The more and more I look into RequireJS, the AMD Spec, and it's general overall usefulness, the more it sticks out as a broken appendage in the javascript world. Let me ask you, would you enjoy it if I went over to your house took your arm and snapped it in two? No. You wouldn't, or maybe you would. A lot of you would because that is exactly what RequireJS does. It stacks your code into two separate clauses cache's those results, and then delegates. All for the cost of what?

Cleanliness? Nope, I now have twice as much codebase as before spread out over twice as many files. Speed? Ahaha... ha, no. It takes about 2 ~ 3 hours longer just to determine not only if RequireJS will handle the plugin, script, or code correctly; If it doesn't then I must now find a way to do it, either through one of it's plugins or through editing the third party script myself. So where does that leave us? Optimization? No, now not only is your codebase cluttered about in some sort of maniacal structure of disorder and annoyance, you also must now clutter third party with extra bulk, unneeded bulk.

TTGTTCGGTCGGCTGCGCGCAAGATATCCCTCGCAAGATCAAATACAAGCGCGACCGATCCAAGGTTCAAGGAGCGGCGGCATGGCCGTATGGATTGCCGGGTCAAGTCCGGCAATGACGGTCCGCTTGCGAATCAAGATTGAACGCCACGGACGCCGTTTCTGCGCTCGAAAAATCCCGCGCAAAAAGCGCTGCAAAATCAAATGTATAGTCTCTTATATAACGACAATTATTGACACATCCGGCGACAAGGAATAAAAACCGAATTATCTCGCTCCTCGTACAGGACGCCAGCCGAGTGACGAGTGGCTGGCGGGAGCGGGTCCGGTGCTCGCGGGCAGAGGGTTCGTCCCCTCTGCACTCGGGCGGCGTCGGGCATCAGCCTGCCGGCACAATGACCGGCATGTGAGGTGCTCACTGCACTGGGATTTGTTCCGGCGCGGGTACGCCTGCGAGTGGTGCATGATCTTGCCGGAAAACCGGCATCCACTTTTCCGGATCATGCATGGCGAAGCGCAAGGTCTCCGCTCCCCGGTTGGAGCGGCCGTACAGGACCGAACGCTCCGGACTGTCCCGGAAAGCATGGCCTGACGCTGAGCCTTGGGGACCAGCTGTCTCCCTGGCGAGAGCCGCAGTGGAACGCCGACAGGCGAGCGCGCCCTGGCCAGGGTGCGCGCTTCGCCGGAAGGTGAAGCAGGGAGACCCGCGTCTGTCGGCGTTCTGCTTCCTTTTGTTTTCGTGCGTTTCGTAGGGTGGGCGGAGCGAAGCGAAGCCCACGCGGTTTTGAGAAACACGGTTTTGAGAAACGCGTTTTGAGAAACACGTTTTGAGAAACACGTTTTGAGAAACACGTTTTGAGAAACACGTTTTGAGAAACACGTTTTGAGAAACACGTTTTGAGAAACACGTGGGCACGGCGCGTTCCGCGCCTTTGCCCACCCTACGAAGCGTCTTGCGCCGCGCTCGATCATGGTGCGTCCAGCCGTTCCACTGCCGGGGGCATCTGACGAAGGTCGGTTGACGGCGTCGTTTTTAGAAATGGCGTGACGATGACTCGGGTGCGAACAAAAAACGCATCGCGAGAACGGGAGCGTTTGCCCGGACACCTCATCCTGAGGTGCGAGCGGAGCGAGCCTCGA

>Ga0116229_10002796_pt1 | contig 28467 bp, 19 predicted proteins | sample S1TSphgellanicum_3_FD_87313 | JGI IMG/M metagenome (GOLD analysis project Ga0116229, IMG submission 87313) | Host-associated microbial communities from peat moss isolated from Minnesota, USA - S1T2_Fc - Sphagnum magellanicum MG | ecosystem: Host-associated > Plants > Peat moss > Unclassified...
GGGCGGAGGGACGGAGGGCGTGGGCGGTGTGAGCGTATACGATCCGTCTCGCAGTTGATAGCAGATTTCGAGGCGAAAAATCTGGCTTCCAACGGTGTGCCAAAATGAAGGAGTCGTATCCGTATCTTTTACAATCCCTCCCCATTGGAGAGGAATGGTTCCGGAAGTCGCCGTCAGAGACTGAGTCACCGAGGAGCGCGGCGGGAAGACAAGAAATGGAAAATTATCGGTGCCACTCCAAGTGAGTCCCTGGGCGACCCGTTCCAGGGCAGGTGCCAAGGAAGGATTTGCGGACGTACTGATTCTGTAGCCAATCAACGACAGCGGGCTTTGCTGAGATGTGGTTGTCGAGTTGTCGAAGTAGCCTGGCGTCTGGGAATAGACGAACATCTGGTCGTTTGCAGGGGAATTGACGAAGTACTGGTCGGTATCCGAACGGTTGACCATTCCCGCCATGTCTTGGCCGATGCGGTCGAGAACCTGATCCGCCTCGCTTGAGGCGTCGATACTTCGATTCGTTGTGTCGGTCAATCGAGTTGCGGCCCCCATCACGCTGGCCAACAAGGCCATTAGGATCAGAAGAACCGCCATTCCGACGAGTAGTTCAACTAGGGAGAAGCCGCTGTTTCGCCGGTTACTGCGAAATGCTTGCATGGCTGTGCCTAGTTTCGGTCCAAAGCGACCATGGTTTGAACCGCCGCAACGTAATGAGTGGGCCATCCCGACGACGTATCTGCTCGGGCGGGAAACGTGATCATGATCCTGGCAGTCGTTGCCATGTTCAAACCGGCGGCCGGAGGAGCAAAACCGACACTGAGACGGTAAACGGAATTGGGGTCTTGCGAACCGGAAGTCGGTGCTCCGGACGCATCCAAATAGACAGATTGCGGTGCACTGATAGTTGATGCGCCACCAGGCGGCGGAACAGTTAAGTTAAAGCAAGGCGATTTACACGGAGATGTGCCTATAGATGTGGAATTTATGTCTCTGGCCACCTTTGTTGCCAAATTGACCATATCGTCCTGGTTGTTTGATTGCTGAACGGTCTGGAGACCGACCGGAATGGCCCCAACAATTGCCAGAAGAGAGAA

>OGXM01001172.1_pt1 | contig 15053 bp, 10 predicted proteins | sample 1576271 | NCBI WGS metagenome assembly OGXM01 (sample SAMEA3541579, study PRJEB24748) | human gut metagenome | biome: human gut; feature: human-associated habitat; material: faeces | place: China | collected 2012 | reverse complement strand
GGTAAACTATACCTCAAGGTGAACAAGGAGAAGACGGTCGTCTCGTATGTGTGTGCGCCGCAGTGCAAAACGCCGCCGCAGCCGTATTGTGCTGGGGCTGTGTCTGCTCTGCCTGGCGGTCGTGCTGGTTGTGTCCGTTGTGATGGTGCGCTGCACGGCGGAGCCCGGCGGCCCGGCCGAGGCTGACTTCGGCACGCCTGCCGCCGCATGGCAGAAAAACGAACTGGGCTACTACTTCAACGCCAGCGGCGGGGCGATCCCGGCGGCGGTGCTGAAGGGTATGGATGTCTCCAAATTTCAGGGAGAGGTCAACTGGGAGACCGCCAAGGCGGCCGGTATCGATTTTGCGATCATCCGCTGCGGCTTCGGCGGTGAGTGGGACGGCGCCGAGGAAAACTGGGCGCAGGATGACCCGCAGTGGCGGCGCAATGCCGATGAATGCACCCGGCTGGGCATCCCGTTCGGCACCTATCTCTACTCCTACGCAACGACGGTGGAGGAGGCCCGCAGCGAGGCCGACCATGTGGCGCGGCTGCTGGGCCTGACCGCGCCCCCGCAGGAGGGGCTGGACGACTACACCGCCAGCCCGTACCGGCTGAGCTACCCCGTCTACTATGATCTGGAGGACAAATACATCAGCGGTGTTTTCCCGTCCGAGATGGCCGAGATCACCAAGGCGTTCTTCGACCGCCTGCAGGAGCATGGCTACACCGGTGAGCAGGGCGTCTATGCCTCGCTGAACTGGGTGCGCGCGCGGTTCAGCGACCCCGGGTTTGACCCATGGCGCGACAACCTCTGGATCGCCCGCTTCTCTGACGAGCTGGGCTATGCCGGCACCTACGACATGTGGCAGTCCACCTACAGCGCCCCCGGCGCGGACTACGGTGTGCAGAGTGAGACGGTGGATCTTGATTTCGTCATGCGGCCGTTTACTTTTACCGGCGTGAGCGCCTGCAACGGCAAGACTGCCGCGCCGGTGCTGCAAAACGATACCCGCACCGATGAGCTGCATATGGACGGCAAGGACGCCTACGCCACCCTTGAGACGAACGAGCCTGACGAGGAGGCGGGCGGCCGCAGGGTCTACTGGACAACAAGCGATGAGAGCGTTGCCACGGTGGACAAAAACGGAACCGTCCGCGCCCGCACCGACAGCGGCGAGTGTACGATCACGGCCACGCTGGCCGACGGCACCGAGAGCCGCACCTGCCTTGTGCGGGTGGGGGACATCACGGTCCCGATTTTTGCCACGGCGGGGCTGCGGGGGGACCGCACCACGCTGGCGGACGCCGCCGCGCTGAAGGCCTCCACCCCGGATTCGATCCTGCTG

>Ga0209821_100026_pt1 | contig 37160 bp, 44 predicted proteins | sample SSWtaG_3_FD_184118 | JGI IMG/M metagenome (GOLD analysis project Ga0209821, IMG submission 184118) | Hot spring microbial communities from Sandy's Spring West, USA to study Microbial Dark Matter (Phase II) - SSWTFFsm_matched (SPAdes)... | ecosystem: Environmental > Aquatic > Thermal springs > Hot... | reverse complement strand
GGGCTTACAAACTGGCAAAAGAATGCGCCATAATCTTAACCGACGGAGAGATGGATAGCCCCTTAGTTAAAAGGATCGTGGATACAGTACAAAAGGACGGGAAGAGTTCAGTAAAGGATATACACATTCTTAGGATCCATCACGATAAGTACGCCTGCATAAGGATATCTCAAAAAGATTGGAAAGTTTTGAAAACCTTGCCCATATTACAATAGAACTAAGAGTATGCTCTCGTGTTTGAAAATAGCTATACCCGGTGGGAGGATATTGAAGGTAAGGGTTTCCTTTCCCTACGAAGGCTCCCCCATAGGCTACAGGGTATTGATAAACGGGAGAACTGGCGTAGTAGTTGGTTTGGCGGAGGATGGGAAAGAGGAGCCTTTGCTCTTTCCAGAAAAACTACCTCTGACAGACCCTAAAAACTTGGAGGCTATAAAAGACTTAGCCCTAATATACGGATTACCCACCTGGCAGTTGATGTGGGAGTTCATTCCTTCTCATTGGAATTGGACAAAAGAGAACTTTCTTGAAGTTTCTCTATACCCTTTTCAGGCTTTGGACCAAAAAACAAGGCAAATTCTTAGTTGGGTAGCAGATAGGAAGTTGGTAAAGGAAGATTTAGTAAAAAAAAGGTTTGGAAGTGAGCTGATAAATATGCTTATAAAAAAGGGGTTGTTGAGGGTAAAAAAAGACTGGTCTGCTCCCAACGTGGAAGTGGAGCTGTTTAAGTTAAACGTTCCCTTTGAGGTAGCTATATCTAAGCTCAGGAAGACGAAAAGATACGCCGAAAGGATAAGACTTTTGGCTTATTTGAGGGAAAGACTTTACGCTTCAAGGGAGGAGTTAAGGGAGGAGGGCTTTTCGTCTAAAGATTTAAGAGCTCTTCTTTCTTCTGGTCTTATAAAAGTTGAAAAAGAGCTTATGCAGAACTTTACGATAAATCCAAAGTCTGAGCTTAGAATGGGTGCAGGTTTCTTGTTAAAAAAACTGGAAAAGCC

I call this "RequireJS Hell"; Somewhat like "Dependency Hell" but worse. A thousand times worse. Now, you might be saying... there is no code here! Where are our examples!? I present you with a better question, have you really looked at RequireJS, and how it is delegating your code? Maybe you have, maybe you enjoy spending those extra few hours trying to get it to work with some third party plugin you shouldn't be using but want to anyway. But for a team who has limited time, time is important. Very, very important.

Taken from the horses mouth... "But here is the plain truth: the perceived extra typing and a level of indent to use AMD does not matter. Here is where your time goes when coding; Thinking about the problem; Reading code;" ...yes, this is actually on the page. Let me explain not only how absurd but utterly idiotic this statement is; On one level you have extra typing, most of this "extra" typing comes from RequireJS wrapping all of your code into it's modules which is copy-pasta but not for everything, and on those not for everything codebases you now have more problems to think about, and more code to read than before.

You see that? It does matter, it does make a difference. I for one will never understand how or why people believe this is "optimizing"; All it does is bulk up your code, spread your files out, and cache things that for the most part don't really affect anything or shouldn't be cache'd in most cases.

To help show the pains of what RequireJS is:

hurt-speed

  • Rudy

    ~Two years later, could you share what are you using to modularize your code these days? Or did you go back to good old namespaces with concat and minification and script loaders where async resources are needed?

    Just curious.